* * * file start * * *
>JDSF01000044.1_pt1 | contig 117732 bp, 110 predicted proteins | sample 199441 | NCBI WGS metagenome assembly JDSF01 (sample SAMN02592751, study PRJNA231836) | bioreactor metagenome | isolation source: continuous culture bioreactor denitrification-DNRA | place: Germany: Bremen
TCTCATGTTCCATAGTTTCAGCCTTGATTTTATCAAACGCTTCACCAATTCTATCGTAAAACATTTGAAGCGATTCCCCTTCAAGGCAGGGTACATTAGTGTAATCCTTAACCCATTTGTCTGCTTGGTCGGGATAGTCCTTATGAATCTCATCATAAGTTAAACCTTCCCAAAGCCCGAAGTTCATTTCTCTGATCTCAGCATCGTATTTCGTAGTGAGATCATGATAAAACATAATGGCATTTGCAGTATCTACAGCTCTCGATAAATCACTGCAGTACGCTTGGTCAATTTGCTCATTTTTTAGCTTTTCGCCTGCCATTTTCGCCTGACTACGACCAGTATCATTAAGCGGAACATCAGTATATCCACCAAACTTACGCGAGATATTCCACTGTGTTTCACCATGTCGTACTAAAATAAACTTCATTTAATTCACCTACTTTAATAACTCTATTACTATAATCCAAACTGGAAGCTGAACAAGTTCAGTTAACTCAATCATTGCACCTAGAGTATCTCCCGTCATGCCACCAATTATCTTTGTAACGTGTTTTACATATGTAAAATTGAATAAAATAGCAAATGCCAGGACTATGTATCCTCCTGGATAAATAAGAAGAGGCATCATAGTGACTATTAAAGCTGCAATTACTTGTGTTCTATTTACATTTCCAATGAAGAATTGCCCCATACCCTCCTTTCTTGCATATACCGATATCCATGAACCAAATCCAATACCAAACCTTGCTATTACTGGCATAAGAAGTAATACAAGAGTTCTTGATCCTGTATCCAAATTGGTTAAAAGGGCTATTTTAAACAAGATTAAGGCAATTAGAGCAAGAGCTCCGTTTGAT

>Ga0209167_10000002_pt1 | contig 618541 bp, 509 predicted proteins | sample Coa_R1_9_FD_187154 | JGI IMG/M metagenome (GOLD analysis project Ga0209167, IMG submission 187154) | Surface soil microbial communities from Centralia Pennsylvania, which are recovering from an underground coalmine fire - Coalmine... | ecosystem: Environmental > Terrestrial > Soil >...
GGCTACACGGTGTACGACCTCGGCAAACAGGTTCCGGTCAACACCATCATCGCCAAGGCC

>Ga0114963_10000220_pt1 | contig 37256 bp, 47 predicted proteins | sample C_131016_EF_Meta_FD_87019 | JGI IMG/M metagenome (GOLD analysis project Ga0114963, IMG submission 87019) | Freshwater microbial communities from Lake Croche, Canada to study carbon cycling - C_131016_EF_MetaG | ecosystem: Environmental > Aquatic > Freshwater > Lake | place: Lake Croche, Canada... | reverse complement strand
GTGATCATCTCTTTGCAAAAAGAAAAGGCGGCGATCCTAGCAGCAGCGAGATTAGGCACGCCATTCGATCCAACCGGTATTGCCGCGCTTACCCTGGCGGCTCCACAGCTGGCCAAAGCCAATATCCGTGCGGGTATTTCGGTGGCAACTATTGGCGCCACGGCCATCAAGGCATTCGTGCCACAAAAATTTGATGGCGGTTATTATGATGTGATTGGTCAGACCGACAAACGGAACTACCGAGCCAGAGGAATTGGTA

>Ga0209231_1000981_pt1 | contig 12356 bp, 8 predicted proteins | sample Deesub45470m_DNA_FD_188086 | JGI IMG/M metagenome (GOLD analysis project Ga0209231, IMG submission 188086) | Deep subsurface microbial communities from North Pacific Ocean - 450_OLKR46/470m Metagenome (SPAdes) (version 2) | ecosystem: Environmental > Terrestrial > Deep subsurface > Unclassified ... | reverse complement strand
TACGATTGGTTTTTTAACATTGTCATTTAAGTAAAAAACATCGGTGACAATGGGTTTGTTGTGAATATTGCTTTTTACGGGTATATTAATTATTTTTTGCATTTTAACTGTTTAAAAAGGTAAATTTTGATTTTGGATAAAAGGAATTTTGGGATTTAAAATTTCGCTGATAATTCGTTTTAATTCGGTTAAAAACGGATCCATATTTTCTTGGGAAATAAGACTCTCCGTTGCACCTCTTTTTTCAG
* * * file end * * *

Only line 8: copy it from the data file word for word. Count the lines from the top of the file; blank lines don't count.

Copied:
TACGATTGGTTTTTTAACATTGTCATTTAAGTAAAAAACATCGGTGACAATGGGTTTGTTGTGAATATTGCTTTTTACGGGTATATTAATTATTTTTTGCATTTTAACTGTTTAAAAAGGTAAATTTTGATTTTGGATAAAAGGAATTTTGGGATTTAAAATTTCGCTGATAATTCGTTTTAATTCGGTTAAAAACGGATCCATATTTTCTTGGGAAATAAGACTCTCCGTTGCACCTCTTTTTTCAG